Also, occasionally, a student may use the 'audit' option prior to taking a course officially in the next semester or year in order to get a 'jump start' on the material. This will be used for classes that are perceived to be more difficult, such as a required Math, Physics, Chemistry, ect. course. Again, a very good resource.

Thoughts on 'Flipped-learning', MITOpencourseware, MOOC's, ect.?

Last edited by xMathFanx; March 4th, 2018 at 07:14 PM.
xMathFanx is offline  
Old March 4th, 2018, 07:45 PM   #70
Senior Member
 
Join Date: Aug 2014
Location: Earth
Posts: 1,265
Pretty basic, but education is not free. Public schools are paid for by the taxpayers, usually through property taxes, but by all taxes, since the Federal Government also kicks in money through the Department of Education. Or people can pay for private school, which ironically is cheaper per pupil than the public school mostly, unless the kid goes to a really high class boarding school in Vermont or Beverly Hills where the billionaires, politicians and people of that ilk send their brats.

My bone of contention is University education, which is too expensive for what the student receives. One problem is that the high schools are not teaching as a rule vocations or things that students can use out of high school without a college education. College is not for everyone. I hated college and for me was stressful and a waste of time. The economy for the past several decades has almost forced people to go to college to be able to get a white collar job or a job to make a good income, instead of on the job training. Education also looks down on blue collar workers as "losers", however mechanics, electricians, plumbers, machinists and the like make a good living usually. A good high school education and a willingness to learn and some aptitude is all one needs.

College needs to focus on what the student came to school to learn and not all the other bullshit. For example, I was a business major, but as a business major, I had to take a year of science (why, I took three years of science in high school), art history (a class everyone hated), two semesters of English literature. Really Freshman year is basically 13th grade in high school. I took all that bullshit in high school already and there is no reason to take classes on it on college when it isn't my major! These classes at a State U costs hundreds of dollars. Not to mention "activity fees" "parking fees" and whatever fees. Not to mention the dreaded, awful school bookstore which is a total ripoff, charging probably a $100 for a book for again a class that isn't your major you are forced to take. Colleges really feel their students are walking piggy banks and the students really feel they have no choice in the matter.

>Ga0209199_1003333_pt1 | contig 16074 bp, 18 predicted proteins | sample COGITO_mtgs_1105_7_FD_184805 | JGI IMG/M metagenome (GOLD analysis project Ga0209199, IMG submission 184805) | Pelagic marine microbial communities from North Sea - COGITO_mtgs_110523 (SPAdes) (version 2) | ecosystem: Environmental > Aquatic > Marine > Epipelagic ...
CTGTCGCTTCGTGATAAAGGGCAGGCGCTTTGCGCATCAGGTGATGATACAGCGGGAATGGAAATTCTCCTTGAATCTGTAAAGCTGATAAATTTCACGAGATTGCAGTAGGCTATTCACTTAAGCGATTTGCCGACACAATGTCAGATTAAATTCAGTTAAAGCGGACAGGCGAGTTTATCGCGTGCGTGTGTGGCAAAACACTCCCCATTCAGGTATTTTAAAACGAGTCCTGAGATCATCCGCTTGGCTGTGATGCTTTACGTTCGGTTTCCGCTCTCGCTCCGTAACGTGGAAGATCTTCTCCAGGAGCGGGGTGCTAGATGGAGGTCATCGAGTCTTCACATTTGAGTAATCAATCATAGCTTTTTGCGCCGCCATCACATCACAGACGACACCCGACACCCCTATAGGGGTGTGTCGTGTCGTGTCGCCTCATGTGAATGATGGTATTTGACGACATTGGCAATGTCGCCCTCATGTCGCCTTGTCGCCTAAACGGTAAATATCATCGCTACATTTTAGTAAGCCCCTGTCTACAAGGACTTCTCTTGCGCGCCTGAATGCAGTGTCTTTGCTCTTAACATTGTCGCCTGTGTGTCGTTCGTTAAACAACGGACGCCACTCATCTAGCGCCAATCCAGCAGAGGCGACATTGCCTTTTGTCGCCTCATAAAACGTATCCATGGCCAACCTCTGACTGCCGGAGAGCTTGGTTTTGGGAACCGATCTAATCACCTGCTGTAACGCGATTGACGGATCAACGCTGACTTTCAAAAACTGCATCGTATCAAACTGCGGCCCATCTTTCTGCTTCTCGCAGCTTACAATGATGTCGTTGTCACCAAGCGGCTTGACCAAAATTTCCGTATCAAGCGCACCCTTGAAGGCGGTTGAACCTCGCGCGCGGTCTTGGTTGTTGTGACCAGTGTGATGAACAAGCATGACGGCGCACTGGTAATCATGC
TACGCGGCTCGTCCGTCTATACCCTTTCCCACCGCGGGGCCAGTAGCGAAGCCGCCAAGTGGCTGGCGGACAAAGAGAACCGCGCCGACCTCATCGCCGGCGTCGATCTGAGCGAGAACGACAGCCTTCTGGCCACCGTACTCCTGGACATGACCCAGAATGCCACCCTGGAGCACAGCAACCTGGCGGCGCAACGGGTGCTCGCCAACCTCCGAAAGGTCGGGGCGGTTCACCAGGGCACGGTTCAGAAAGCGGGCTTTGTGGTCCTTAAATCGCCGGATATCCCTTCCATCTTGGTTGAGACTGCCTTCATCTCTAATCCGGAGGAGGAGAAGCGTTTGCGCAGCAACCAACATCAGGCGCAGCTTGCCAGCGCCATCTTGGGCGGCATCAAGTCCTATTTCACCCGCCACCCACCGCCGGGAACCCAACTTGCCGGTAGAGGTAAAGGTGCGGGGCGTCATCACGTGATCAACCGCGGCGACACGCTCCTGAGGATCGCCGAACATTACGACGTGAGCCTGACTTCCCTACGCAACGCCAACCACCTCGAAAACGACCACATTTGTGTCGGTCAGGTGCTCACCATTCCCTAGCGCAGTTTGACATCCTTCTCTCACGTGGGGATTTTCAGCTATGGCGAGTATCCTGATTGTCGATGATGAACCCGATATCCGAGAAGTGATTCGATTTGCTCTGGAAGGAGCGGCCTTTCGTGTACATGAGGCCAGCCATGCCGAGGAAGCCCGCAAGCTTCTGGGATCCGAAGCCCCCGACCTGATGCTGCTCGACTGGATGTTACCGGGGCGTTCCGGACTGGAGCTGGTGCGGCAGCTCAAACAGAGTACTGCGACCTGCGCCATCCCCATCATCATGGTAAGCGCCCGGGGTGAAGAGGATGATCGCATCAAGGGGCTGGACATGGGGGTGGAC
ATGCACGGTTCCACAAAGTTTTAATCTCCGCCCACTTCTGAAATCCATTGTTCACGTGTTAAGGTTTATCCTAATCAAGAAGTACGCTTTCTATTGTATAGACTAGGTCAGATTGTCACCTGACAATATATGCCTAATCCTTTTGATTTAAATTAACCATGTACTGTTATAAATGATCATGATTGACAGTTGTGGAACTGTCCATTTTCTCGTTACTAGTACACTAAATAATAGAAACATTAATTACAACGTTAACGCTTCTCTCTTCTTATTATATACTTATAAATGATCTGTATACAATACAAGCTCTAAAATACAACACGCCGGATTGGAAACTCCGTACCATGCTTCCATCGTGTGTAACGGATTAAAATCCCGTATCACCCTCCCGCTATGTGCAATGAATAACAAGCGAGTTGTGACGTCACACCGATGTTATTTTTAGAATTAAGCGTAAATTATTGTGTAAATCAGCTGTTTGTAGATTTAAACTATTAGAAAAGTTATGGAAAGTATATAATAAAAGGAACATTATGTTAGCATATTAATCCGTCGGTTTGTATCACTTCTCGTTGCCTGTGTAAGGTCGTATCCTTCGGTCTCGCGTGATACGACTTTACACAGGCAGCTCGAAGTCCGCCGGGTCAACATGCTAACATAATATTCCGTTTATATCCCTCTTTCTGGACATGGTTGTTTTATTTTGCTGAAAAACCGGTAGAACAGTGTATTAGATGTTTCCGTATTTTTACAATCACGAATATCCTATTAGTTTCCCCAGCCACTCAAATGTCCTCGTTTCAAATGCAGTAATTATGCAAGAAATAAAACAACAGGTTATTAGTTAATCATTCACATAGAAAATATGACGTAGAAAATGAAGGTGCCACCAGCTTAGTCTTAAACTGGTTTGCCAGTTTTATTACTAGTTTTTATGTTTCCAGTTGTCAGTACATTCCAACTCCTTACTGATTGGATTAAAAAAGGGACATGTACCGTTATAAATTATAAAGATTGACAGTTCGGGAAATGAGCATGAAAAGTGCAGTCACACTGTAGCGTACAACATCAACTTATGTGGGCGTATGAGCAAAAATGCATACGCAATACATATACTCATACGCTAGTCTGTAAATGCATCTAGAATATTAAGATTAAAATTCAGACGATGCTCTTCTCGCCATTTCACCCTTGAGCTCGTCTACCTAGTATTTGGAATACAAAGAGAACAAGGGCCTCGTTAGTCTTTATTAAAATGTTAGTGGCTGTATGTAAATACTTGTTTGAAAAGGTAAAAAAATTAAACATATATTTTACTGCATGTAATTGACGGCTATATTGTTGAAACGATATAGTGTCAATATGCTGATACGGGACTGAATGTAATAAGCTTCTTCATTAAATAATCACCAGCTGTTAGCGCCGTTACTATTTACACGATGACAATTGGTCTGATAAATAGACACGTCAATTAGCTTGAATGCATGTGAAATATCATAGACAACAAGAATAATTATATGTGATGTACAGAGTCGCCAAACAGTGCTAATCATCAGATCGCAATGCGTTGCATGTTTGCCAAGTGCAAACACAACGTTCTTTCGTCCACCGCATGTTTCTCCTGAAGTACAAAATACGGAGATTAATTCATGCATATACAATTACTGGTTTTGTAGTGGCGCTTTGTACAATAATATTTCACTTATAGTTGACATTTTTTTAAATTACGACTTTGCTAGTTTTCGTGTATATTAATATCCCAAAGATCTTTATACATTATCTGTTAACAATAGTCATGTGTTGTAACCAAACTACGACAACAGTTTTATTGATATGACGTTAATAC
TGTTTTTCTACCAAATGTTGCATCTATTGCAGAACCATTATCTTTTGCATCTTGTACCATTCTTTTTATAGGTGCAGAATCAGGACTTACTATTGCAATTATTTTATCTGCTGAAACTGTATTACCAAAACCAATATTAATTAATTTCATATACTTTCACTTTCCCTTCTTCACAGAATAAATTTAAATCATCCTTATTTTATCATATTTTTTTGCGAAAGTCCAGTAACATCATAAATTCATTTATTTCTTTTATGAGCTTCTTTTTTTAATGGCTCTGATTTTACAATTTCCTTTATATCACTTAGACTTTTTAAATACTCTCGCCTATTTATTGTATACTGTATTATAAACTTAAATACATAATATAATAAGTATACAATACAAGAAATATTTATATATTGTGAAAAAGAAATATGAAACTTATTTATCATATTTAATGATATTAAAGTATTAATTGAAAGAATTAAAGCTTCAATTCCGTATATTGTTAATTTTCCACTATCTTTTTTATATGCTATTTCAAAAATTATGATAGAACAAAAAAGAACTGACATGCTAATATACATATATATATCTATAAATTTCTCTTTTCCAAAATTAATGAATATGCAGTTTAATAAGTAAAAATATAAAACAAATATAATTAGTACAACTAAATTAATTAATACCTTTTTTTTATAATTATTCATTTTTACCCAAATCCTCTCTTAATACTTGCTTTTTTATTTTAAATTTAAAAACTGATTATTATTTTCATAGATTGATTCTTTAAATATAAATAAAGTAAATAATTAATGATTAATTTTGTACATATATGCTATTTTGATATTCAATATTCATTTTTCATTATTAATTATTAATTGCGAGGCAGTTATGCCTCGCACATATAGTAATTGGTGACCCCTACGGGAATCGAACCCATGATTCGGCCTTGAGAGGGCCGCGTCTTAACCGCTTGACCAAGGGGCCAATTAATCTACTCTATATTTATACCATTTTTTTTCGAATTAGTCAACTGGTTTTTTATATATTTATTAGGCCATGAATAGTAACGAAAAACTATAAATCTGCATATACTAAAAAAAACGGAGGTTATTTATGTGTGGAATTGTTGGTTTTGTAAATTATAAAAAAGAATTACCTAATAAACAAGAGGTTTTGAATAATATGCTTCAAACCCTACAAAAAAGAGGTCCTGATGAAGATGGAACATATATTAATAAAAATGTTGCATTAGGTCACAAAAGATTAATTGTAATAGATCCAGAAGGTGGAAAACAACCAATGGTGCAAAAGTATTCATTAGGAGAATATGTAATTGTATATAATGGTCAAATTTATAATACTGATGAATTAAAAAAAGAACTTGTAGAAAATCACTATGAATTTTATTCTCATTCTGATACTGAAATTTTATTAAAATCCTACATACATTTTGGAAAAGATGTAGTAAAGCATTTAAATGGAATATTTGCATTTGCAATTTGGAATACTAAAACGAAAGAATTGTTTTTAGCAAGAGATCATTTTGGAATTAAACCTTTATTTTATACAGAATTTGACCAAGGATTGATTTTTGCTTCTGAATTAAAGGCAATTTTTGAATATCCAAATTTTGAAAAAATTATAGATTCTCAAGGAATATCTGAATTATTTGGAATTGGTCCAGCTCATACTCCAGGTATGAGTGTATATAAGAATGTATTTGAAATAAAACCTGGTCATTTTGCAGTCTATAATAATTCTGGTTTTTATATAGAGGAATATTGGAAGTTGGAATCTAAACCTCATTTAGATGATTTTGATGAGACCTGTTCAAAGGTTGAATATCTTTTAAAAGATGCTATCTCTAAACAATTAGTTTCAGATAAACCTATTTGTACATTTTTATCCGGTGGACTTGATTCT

It is also not right that athletes get to go to college free because they can run with a ball. Or people in band. Or cheerleaders. Or really anyone, and everyone should pay the same amount. Really college should be the cost of the classroom, the professor, books, and maintenance and safety of the campus itself. Of course, you also have to consider that Harvard is going to be more expensive than Alcorn State because of the quality of the education, but there is no reason why schools cannot be affordable.

I think all schools should be privatized and no tax money should go for them, and the savings of tax for public school will be more than enough money for parents to decide where they want to send their children. Really school choice is the answer, and there should be free market competition, and the academic results and high scores is the measurement of the quality of the product a said school has to offer. Of course, this would never happen.
senor boogie woogie is offline  
Reply

  Defending The Truth Political Forum > Political Issues > Education

Tags
education, free, higher



Thread Tools
Display Modes


Similar Threads
Thread Thread Starter Forum Replies Last Post
How Higher Education has become a Racket Sabcat Big Government 0 May 11th, 2017 07:44 AM
Higher Education Toefoot Education 1 December 20th, 2016 07:32 AM
Higher Education: Capitalism At Its Most Despicable LongWinded Current Events 88 October 30th, 2015 06:41 AM
Higher Education knot_e_lady Education 9 August 16th, 2007 12:50 PM


Facebook Twitter RSS Feed



Copyright © 2005-2013 Defending The Truth. All rights reserved.